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WaterDance or Wata (abbreviation from the German WasserTanzen[1]) is a type of aquatic therapy which was developed in Switzerland independently of Watsu. While wearing nose clips, a person is gently guided underwater, pulled, swayed, and "flown" while being regularly brought to the surface for breath.

OverviewEdit

WaterDance (also known as Wasser Tanzen or WATA), developed by Arjana Brunschwiler[2] and Aman Schroter in the 1980s, has been called "an underwater three-dimensional journey where time and space lose their meaning”[3] WaterDance emphasizes gentle flowing movement underwater. After being stretched and relaxed at the surface, the receiver is given a noseclip, to prevent water from entering the nasal passages, and then gradually guided entirely underwater. Touch or movement signals are used to communicate when the receiver is to be submerged, and the therapist carefully times submersion to ensure the receiver has a full breath. Movement is coordinated with breath and incorporates elements of massage, Aikido, dolphin and snake-like waves, rolls, somersaults, inversions, and dance.[4][5]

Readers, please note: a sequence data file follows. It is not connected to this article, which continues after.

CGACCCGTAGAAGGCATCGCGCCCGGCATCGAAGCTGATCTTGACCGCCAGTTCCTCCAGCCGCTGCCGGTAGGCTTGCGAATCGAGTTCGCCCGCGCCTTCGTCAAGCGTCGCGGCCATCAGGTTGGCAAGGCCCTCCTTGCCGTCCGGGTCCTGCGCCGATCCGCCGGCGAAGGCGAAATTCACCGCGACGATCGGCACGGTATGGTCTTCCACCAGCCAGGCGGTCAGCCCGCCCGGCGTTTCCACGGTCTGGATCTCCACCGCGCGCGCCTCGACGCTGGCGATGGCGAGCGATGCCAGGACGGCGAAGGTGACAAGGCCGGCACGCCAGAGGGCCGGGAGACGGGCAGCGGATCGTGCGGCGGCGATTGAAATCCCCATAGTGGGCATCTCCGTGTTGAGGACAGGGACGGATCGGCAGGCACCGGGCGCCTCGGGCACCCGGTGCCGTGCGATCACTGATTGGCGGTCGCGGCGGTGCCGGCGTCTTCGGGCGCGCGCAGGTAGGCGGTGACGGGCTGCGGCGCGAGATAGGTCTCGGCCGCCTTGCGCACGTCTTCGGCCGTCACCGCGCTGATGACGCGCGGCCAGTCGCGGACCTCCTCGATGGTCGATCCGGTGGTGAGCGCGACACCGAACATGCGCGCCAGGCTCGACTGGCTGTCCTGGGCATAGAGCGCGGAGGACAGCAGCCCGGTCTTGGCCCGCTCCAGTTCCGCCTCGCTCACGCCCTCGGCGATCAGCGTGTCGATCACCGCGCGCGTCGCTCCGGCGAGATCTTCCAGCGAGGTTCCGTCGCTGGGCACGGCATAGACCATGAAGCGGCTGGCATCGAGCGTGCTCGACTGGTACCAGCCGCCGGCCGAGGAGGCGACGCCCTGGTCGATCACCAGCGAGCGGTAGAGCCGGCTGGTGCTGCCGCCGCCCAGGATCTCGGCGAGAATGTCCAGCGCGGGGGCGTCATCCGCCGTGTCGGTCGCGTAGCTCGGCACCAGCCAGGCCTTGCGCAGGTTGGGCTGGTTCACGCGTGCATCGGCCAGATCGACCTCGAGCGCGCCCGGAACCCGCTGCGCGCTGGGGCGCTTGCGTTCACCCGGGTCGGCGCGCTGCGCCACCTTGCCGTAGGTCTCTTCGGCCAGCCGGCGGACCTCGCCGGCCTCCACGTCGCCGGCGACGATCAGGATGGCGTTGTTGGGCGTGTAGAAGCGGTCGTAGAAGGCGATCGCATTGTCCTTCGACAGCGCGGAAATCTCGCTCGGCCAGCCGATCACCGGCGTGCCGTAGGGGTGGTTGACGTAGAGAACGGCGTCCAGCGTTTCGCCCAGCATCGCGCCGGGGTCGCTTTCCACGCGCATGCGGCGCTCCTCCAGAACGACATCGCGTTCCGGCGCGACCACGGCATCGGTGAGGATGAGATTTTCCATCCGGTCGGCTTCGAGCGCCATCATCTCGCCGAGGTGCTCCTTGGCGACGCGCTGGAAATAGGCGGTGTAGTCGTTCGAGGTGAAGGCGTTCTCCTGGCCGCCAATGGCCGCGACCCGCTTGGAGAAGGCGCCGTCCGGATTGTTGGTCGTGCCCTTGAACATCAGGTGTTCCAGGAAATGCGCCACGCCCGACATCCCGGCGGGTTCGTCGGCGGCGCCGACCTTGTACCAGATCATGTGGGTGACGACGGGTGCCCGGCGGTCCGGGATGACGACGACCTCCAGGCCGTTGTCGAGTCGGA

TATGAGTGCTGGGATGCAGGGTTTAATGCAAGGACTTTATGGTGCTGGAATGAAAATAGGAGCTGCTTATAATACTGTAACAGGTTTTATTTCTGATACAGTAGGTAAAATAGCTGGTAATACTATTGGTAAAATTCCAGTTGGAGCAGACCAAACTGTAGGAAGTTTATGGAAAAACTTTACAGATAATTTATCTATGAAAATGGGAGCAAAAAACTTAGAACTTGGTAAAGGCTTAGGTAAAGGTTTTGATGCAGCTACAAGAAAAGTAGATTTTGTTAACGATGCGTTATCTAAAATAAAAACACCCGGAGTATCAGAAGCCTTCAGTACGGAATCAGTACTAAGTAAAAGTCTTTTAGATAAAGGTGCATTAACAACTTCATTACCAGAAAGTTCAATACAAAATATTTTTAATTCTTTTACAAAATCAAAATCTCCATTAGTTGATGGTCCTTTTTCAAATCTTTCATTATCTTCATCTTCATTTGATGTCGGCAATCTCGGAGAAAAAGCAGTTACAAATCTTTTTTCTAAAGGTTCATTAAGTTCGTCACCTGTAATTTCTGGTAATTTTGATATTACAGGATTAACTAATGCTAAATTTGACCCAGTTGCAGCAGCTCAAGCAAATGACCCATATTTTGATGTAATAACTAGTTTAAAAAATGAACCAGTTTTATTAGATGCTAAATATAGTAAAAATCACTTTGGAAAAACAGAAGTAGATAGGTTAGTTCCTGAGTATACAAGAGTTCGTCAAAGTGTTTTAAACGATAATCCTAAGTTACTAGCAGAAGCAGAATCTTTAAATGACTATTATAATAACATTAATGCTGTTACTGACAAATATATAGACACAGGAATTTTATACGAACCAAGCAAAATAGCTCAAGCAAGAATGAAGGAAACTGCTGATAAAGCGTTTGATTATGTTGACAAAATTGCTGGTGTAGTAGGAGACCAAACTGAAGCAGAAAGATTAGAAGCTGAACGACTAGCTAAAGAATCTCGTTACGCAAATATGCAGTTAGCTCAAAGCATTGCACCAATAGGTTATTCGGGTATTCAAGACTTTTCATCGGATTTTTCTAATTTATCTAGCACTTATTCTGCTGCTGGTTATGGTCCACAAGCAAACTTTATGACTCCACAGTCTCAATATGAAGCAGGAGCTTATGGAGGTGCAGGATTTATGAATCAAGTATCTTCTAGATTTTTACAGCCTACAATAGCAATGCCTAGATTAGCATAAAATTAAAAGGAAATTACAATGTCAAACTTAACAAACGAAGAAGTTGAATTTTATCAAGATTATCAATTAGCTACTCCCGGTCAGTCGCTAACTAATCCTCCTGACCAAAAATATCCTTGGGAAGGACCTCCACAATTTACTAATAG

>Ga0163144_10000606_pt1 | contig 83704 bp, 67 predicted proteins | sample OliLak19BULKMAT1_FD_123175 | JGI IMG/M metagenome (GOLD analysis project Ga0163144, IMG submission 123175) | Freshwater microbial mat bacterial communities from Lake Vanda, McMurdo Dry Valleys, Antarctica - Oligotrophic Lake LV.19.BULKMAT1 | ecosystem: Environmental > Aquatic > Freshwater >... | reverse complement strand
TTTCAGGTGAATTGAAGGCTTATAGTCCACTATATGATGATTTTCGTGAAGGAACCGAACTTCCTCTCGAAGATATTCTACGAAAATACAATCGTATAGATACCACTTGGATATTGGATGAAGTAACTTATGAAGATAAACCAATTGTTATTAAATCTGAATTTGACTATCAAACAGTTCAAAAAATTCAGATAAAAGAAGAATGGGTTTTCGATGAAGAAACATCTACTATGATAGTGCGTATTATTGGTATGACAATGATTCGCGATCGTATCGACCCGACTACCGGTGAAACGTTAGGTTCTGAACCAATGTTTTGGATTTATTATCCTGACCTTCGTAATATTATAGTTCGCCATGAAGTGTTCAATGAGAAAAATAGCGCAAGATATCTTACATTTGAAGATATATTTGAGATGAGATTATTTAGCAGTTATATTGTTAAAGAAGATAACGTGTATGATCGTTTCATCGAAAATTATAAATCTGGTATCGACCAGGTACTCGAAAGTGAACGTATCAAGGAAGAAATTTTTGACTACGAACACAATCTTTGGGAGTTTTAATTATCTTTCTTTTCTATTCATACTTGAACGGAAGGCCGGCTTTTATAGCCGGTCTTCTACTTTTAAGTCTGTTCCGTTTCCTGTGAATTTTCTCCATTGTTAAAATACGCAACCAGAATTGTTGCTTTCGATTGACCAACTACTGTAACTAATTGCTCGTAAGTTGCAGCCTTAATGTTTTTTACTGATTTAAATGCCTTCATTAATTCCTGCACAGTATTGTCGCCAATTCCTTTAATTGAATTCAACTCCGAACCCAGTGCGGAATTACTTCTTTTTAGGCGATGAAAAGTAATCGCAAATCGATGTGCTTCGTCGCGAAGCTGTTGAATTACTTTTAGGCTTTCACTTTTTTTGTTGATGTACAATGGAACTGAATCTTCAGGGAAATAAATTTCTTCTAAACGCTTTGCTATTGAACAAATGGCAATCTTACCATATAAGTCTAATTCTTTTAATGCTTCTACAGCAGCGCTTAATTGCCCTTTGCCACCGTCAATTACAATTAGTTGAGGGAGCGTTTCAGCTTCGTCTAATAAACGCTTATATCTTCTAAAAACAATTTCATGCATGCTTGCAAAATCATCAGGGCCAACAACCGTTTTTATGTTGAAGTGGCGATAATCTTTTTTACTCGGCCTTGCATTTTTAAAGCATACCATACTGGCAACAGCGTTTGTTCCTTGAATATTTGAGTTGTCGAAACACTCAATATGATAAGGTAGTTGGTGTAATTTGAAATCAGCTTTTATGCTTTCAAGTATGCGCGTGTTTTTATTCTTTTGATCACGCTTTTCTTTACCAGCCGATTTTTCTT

ApplicationsEdit

See alsoEdit

ReferencesEdit

  1. ^ Brunschwiler, Arjana. "WATA - Waterdance". Waterdance. Retrieved 2018-01-09.
  2. ^ Dull, H. 2008. Watsu: freeing the body in water, 4th edition. Watsu Publishing. p.180. ISBN 978-1605853710.
  3. ^ George, A. (1996). "What is WaterDance? Aquatic Writings".
  4. ^ Becker, BE; Cole, AJ (eds) (2011). Comprehensive aquatic therapy (3 ed.). Washington State University Press. Retrieved 20 March 2014.CS1 maint: extra text: authors list (link) ISBN 978-0615365671
  5. ^ Dull, H. (2008). Watsu: freeing the body in water (4 ed.). Watsu Publishing. ISBN 978-1605853710.